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I have a program that prints multiplication tables.

def print_tables(input):
    for i in xrange(1,11):
        print "%s x %s = %s" %(input, i, input*i)

user_input = raw_input("What do you want multiplied ten fold? ")



If the user enters a string "a", I would expect the output to be:

a x 1 = a
a x 2 = aa
a x 3 = aaa
a x 4 = aaaa
a x 5 = aaaaa
a x 6 = aaaaaa
a x 7 = aaaaaaa
a x 8 = aaaaaaaa
a x 9 = aaaaaaaaa
a x 10 = aaaaaaaaaa

Calling the print_tables function in both the if and else blocks does feel a bit redundant to me.

Is there a better way in Python to call the print_tables function regardless of the parameter type?

share|improve this question
If the user enters a, your table will look like a x 7 = aaaaaaa. Is this what you want? – eumiro Sep 21 '12 at 7:31
Yes, I forgot to mention that. I will add it in the question. – Nanda Sep 21 '12 at 7:33

3 Answers 3

up vote 3 down vote accepted
print_tables(int(user_input) if user_input.isdigit() else user_input)
share|improve this answer
This worked, thank you. Is it an acceptable practice in Python to write a one liner like this? – Nanda Sep 21 '12 at 7:39
@Nanda… – StefanNch Sep 21 '12 at 7:44
@Nanda: the inline if is the Python equivalent of the ternary operator from some C-like languages ( test ? value_if_true : value_if_false ) – Paulo Scardine Sep 21 '12 at 7:47
@StefanNch: Thank you for the link. I went through PEP8 and Code like a Pythonista links. – Nanda Sep 21 '12 at 7:55
@PauloScardine: In the Other recommendations section in the PEP8 link, it says functions rather be properly indented, rather than be inline. But from what you are saying, I understand that it is okay to inline, if it means we want to have it similar to ternary operator. Is that correct? – Nanda Sep 21 '12 at 7:58

One good way is this:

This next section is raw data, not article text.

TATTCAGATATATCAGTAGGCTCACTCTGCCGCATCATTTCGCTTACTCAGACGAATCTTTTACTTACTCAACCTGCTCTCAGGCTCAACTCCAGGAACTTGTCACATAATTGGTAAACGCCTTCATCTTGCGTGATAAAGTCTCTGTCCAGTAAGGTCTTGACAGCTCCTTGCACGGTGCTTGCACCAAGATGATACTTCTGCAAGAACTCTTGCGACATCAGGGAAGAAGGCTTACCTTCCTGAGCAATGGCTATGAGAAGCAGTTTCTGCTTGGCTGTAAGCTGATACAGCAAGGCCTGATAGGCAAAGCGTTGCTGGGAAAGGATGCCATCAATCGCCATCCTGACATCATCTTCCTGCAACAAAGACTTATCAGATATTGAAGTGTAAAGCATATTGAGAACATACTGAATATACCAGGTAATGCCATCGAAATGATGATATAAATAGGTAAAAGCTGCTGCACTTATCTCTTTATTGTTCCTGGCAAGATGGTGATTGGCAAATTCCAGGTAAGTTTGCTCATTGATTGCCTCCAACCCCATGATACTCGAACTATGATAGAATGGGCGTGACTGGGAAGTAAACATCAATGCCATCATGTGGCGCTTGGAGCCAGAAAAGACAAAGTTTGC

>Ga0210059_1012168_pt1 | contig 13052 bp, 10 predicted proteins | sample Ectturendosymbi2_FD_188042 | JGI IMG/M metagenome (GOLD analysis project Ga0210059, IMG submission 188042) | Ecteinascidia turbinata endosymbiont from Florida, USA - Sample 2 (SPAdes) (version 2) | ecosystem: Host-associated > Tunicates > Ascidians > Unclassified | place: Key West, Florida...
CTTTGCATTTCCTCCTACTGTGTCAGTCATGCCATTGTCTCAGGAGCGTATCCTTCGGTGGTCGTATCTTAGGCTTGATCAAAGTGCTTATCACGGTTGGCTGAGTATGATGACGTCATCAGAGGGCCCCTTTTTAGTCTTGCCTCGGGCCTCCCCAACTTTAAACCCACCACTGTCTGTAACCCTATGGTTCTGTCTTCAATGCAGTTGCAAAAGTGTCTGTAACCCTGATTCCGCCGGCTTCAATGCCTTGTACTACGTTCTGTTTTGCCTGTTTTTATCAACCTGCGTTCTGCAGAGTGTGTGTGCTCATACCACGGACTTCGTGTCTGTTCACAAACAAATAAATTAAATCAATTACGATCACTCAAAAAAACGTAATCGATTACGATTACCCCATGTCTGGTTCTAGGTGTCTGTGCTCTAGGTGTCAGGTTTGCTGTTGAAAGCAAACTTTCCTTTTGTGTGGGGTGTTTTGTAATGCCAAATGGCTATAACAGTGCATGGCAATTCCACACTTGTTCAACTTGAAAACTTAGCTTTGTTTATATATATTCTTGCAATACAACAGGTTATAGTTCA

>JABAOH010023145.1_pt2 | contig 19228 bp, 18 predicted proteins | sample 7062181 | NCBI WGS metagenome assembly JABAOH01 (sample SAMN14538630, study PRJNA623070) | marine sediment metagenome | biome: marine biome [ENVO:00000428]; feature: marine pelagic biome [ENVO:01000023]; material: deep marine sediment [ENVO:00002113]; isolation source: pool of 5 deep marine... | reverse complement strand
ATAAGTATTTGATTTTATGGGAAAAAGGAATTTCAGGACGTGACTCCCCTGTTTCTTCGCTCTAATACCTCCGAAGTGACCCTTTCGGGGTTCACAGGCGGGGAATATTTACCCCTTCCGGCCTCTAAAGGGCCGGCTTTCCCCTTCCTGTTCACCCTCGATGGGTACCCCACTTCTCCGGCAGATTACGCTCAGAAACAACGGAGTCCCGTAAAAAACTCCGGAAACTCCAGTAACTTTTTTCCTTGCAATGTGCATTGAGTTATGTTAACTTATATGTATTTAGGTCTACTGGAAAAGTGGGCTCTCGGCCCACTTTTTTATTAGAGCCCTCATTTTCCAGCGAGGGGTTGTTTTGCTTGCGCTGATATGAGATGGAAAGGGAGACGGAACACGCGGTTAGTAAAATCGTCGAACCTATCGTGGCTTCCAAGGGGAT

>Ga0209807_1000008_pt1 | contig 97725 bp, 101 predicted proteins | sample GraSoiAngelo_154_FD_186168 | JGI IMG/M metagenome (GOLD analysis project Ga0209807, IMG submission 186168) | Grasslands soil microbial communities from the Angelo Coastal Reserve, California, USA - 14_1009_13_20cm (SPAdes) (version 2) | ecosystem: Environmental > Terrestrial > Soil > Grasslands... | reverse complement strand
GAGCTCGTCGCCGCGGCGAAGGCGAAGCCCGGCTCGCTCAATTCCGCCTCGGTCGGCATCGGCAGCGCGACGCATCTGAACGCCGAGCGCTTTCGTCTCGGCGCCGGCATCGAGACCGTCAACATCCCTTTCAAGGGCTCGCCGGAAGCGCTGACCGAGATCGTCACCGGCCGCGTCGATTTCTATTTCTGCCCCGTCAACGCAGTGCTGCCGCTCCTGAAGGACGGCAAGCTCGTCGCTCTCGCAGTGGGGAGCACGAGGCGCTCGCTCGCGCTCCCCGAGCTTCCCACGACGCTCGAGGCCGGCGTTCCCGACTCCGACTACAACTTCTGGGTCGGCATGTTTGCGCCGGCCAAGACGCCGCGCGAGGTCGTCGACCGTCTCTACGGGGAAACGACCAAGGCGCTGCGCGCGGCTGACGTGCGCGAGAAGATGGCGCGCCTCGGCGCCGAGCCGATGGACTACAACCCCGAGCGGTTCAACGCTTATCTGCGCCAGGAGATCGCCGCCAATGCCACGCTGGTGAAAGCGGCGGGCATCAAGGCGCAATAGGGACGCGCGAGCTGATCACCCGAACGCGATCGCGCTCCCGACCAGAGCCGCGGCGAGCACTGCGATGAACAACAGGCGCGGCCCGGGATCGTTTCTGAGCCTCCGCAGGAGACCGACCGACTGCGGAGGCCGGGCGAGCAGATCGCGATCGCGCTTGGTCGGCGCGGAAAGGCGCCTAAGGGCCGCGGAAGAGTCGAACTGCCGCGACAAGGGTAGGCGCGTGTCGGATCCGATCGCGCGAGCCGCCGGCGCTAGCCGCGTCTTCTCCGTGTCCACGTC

if user_input.isdigit():
    user_input = int(user_input)


That is, have one call, but funnel the different cases into a single variable.

share|improve this answer
It may be a personal preference, but I prefer not to change the type behind a variable name during the runtime (user_input is string, then it is probably int). I would give it a different name. – eumiro Sep 21 '12 at 7:48
@eumiro: Well, you could create a new variable with something like new_var = int(user_input) if user_input.isdigit() else user_input. But then this variable could have either of two types (although only one at a time). There isn't much point in keeping a variable the same type, though, in a case like this where the whole point is that the function can accept arguments of differing types. From a duck-typing perspective, if all you do with the variable is call print_tables on it, then all that matters is if it works when you call print_tables on it. Its "official" type isn't relevant. – BrenBarn Sep 21 '12 at 7:52
I agree the naming convention of the user_input does claim it is a string and is not a good choice. I should have used another name. But still, as @BrenBarn said, in this case I just wanted the print_tables to work. – Nanda Sep 21 '12 at 8:00
def mul(x, y):
        return int(x) * y
    except ValueError:
        return x * y

def print_tables(input):
    for i in xrange(1,11):
        print "%s x %s = %s" %(input, i, mul(input, i))

user_input = raw_input("What do you want multiplied ten fold? ")

Explanation: print_tables itself is not type-aware, that is, it doesn't behave differently on different arguments' types. It's the multiplication that should be polymorphic. So, a pythonic approach would be to make this explicit.

On a second thought, if you got a function that makes you scratch your head on how to call it, don't try to solve the problem in either way. Just eliminate that function!

def _print_table(s):
    for i in xrange(1,11):
        print "%s x %s = %s" %(s, i, i * s)

def print_str_table(s):
    return _print_table(str(s))

def print_int_table(s):
    return _print_table(int(s))

user_input = raw_input("What do you want multiplied ten fold? ")
if user_input.isdigit():

As they say,

Abandon anything that gives you doubt for what gives you no doubt

share|improve this answer
Hey I actually like your answer a lot. Sorry I accepted another answer, but if it is okay with you, I have a question. Shouldn't the calling party take care of the type it is passing? In the context of your modification, I mean, shouldn't the mul(x,y) simply do the multiplication of the parameters it receives? – Nanda Sep 21 '12 at 8:29
@Nanda: I answered in the post. – georg Sep 21 '12 at 9:06

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